U of M Talk by Adam Mosoff

 Posted by on 6 March 2007 at 8:59 pm  Uncategorized
Mar 062007

I’ve been studying the history of property rights in my excellent “History of Capitalism” course with Eric Daniels, so I’d definitely say that this topic is more interesting than I once thought. Across countless issues, the history of the American political-legal system shows the disastrous consequences of the failure to provide a solid intellectual base for liberty, rights, and capitalism. That’s a lesson that still desperately needs learning today, including amongst Objectivists.

“The Rise and Fall of Property in America”

Who: Professor Adam Mossoff, Michigan State University College of Law

What: A talk on the rise and fall of property rights in America, discussing the intellectual history of the right to property and how early twentieth-century Progressives destroyed property rights.

When: Wednesday, March 14 at 7:30pm

Where: University of Michigan Ann Arbor, Angell Hall Auditorium D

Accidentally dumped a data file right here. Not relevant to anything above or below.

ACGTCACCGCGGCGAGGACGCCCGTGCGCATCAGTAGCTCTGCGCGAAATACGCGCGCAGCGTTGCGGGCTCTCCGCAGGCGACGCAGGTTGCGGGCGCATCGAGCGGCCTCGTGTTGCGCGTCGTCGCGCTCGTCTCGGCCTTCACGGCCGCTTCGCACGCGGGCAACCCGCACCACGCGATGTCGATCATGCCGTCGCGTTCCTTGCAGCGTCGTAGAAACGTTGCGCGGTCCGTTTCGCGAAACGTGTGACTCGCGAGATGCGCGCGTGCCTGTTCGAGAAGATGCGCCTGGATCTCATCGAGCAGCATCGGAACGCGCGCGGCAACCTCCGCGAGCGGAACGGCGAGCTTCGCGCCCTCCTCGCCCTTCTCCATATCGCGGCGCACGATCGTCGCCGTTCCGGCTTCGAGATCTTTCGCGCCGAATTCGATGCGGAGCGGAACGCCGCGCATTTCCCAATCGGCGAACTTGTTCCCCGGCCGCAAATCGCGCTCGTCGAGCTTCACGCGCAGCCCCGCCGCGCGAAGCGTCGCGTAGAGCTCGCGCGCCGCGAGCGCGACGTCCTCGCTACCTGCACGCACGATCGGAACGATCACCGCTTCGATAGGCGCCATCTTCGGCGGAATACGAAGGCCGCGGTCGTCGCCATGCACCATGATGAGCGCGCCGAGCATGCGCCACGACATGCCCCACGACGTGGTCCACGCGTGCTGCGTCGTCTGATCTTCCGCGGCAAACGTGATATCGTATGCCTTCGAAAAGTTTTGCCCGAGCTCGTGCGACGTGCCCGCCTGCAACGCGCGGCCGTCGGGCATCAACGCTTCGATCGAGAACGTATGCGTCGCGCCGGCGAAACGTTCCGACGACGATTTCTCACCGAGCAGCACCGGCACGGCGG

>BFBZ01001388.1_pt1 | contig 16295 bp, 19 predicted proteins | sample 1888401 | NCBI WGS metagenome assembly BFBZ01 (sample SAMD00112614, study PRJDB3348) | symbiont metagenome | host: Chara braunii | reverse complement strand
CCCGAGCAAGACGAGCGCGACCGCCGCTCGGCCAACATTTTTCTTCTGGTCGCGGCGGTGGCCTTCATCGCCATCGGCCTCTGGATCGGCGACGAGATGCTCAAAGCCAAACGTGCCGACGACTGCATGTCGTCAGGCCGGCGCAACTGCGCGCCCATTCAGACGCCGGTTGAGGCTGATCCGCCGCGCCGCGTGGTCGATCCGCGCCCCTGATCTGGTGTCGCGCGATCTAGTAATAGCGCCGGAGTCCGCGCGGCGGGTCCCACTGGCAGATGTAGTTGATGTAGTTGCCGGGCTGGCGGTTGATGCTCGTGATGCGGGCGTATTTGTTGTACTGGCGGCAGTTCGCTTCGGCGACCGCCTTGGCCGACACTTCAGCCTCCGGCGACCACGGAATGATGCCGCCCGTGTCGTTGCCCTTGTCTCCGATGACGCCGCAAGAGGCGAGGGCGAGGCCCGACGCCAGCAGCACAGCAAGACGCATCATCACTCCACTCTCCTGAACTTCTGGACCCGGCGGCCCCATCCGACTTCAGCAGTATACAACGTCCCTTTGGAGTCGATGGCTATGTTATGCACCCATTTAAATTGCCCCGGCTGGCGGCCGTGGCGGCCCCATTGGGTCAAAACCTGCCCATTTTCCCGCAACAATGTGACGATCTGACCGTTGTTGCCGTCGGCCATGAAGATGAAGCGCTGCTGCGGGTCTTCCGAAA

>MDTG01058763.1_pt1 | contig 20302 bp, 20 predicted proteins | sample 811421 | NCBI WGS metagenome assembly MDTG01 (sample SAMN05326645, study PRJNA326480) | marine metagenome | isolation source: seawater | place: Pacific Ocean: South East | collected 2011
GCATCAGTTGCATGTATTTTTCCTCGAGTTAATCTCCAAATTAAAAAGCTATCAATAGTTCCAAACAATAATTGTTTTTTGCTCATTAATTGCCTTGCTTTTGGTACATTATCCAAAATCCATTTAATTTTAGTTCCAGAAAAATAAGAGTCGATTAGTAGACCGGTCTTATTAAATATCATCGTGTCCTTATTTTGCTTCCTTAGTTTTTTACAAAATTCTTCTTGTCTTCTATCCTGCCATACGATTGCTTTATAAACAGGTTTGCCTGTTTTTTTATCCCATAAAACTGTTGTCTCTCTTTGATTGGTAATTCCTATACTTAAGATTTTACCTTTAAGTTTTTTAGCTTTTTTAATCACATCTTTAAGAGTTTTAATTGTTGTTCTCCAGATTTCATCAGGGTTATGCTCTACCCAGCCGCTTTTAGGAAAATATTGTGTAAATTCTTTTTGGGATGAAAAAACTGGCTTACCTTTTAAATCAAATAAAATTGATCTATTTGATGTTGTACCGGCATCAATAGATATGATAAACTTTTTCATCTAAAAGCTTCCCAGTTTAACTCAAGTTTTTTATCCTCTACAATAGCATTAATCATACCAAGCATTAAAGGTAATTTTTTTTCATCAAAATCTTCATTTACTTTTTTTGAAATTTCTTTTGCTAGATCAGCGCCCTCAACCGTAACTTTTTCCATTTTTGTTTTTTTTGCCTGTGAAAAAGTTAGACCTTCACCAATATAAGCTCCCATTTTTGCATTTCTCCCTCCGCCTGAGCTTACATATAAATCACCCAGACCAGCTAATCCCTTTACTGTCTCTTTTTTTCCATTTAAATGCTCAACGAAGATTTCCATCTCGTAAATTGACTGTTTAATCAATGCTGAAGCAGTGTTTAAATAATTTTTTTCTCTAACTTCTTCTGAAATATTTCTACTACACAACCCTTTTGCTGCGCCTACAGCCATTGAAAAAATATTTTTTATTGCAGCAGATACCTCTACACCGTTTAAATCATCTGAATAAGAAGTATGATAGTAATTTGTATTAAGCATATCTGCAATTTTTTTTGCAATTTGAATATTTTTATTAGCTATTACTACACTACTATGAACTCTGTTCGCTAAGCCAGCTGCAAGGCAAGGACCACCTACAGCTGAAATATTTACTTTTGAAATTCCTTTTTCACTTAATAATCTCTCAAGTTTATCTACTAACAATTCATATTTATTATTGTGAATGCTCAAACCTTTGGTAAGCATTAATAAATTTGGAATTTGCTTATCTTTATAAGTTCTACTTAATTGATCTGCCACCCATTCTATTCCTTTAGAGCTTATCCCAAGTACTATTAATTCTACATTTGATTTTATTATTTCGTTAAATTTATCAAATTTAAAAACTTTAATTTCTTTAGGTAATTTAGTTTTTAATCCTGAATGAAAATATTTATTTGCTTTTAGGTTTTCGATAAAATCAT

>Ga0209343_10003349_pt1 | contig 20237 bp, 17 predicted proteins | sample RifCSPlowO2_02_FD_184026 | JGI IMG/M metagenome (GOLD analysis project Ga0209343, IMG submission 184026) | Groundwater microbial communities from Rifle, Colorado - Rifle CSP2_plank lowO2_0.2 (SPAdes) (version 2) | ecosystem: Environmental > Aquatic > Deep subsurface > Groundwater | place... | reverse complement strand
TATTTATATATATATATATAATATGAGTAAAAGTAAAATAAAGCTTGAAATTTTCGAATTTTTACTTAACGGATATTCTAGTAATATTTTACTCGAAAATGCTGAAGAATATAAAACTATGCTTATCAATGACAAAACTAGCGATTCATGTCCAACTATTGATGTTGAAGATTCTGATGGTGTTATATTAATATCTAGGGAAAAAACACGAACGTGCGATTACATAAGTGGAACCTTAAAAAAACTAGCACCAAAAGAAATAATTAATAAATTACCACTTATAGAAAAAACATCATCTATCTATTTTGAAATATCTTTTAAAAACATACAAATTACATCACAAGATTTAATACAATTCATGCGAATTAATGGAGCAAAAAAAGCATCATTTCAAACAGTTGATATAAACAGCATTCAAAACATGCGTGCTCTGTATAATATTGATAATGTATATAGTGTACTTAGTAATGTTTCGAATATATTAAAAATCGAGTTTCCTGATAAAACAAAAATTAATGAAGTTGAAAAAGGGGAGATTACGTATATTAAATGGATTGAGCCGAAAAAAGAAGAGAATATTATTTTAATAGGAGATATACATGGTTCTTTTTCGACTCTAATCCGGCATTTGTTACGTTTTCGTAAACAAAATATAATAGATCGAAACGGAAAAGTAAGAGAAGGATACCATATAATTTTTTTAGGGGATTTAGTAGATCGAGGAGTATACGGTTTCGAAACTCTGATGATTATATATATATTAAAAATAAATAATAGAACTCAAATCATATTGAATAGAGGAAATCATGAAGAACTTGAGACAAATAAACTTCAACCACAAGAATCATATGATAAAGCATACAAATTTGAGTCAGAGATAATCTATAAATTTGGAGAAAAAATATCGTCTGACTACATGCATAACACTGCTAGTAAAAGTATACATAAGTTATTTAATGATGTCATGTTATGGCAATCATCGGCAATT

The public and media are invited. Admission is FREE.

Summary: What happened to property rights in America? Our laws today do little to protect property owners from either the dictator abroad or the bureaucrat in D.C. How did this come to pass in a country founded on the principle that all men have the inalienable right to life, liberty and property? In this lecture, Professor Adam Mossoff explains the rise and fall of property rights in America. He first discusses the intellectual history of the right to property and how the Founding Fathers turned 17th-century theory into 18th-century practice. He then explains how early twentieth-century Progressives destroyed property in order to remove this fundamental obstacle to the implementation of their socialist programs.

The effects of this assault are still felt today, which he illustrates with examples from famous and recent court cases in which judges disintegrated basic property protections, such as the Supreme Court’s recent decision in Kelo v. City of New London. Ultimately, the lesson to be learned is that a renaissance in the protection of property rights will not occur through politics or law, but rather in the proper justification of property as a fundamental moral right.

For more information on this talk, please email [email protected].

Update: The poster is here.

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